What this means, in practical terms, is that the president not accountable to anyone at all. There are not three co-equal branches; there is a president who is the source of authority and two subsidiary agencies, called “Congress” and “the courts,” which exist to facilitate presidential decisions. The president is not above the law; the president is the law.

This vision is a recent invention, a version of the so-called unitary-executive theory. Unitary theorists seize on the anodyne notion that in the U.S. government, voters elect only the president and vice president in the executive branch (unlike in many states, where the attorney general, the secretary of state, and various officials such as the land commissioner are elected as well). From that simple fact, two generations of able minds and agile pens have spun the fable that the Framers intended a president to be the kind of dictator Barr describes.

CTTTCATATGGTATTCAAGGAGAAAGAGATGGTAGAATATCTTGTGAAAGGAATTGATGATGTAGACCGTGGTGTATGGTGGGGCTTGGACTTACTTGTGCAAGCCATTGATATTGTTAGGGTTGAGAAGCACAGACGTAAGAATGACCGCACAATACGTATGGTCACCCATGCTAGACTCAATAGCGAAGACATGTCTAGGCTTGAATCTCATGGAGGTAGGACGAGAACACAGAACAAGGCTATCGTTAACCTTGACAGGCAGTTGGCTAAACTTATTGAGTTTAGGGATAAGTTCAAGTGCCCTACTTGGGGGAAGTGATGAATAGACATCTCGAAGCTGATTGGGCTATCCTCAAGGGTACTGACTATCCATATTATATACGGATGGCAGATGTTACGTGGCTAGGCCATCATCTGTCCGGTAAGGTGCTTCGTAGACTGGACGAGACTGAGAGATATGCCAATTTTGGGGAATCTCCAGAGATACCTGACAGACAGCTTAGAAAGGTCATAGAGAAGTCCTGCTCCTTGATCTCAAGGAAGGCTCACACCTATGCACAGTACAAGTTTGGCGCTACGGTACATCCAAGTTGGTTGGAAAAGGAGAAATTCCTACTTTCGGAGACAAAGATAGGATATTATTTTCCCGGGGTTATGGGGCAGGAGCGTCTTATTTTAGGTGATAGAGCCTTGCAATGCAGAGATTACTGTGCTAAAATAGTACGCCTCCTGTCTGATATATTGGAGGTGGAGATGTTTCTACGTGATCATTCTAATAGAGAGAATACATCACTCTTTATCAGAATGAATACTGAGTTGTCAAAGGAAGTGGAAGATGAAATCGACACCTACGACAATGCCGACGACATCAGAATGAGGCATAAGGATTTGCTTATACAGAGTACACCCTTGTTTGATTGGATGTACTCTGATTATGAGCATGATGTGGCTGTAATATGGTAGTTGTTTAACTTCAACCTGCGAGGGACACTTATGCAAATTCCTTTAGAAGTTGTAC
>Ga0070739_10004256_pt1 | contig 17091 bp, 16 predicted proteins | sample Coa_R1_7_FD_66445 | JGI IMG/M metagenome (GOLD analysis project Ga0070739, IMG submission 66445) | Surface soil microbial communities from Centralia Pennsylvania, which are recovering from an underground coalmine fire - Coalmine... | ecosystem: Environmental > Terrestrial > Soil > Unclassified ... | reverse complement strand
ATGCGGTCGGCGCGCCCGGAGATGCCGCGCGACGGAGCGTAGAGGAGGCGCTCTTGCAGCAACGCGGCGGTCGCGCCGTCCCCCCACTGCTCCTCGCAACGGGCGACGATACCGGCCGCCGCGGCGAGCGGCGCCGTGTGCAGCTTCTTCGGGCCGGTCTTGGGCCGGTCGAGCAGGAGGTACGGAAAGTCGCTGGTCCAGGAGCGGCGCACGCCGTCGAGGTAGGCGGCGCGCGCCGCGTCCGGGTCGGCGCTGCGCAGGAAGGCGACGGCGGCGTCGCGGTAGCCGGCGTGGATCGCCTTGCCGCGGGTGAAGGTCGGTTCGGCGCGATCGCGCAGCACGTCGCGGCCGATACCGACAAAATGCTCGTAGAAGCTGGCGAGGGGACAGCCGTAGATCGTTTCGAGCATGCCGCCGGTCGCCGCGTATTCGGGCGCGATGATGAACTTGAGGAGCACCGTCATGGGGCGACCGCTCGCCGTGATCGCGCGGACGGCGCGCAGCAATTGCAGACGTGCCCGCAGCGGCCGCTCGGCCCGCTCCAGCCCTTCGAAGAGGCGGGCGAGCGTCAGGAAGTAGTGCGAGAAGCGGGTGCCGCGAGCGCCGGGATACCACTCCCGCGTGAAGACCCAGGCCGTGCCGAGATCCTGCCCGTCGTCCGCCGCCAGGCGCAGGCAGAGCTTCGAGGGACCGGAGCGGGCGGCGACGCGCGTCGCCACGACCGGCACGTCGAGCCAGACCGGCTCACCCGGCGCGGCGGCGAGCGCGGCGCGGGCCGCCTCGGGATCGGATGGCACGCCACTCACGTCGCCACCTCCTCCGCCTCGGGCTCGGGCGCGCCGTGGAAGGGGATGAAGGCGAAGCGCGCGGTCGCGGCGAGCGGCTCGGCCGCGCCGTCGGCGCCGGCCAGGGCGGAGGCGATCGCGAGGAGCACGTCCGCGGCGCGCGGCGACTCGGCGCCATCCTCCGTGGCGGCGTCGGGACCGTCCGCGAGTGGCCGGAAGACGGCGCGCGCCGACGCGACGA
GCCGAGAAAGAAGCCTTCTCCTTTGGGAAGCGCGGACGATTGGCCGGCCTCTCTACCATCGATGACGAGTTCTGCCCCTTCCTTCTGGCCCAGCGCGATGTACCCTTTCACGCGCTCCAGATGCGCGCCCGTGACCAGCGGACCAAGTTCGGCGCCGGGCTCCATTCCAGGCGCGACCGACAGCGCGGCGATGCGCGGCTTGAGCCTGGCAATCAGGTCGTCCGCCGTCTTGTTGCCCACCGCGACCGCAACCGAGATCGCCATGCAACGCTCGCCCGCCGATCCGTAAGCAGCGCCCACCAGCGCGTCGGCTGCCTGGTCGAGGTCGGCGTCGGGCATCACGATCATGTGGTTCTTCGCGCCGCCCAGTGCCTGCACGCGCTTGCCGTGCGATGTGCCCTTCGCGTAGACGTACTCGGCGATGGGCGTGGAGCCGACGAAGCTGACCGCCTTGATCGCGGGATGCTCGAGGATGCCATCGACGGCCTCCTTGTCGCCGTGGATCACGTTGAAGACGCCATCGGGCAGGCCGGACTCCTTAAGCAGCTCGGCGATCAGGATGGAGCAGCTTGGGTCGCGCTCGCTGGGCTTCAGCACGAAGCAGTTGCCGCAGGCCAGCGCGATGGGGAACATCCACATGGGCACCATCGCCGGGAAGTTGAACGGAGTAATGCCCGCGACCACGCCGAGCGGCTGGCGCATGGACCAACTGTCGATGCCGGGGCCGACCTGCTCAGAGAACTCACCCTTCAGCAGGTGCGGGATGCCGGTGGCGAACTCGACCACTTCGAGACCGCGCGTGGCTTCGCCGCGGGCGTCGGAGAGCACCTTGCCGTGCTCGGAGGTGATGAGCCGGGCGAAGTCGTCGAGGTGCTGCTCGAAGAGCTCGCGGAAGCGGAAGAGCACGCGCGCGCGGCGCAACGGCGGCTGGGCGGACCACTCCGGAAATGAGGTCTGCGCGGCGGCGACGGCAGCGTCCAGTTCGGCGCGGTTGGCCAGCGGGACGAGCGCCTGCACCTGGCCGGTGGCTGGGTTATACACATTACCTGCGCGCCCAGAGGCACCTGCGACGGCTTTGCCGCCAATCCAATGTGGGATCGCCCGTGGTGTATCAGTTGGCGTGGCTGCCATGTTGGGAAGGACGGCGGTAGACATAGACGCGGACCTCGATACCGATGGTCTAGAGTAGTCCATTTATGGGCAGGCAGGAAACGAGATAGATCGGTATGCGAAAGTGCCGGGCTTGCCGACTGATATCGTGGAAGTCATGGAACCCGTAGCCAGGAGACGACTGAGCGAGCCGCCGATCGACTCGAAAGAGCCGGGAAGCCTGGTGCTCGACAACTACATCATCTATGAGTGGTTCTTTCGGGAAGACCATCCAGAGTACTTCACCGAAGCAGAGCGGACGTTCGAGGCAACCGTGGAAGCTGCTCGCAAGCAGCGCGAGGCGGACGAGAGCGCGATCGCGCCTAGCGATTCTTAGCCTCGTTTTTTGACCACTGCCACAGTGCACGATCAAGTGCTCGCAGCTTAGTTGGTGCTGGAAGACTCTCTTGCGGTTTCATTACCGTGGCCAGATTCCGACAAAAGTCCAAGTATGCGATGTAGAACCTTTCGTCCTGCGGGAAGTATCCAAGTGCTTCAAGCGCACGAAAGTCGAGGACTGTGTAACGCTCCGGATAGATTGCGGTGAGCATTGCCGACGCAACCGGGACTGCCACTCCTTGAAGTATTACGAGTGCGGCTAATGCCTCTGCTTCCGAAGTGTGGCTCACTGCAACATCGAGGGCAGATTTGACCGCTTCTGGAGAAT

That ideological cohort by no means includes the entire American right—many parts of it remain faithful to a genuine vision of law. On Thursday, the conservative group Checks & Balances issued a powerful statement signed by a dozen prominent conservatives. It said, “Barr’s view of history, including his claim that the Founders shared in any respect his vision of an unchecked president, and his assertion that this view was dominant until it came under attack from courts and congress a few decades ago, has no factual basis.”

James Madison would not recognize this vision, but Screwtape would. Its triumph would mark the end of any “American exceptionalism,” replacing the U.S. experiment with the garden-variety authoritarianism that has been tried repeatedly in Buenos Aires and Bishkek, Madrid and Manila.

Like Screwtape’s materialist magician, Barr, the lawless legalist, embodies force without spirit; constitutionalism without liberty; democratic form without self-government. For two generations, he and people like him have been working to bring this vision to reality. They are on the verge of victory.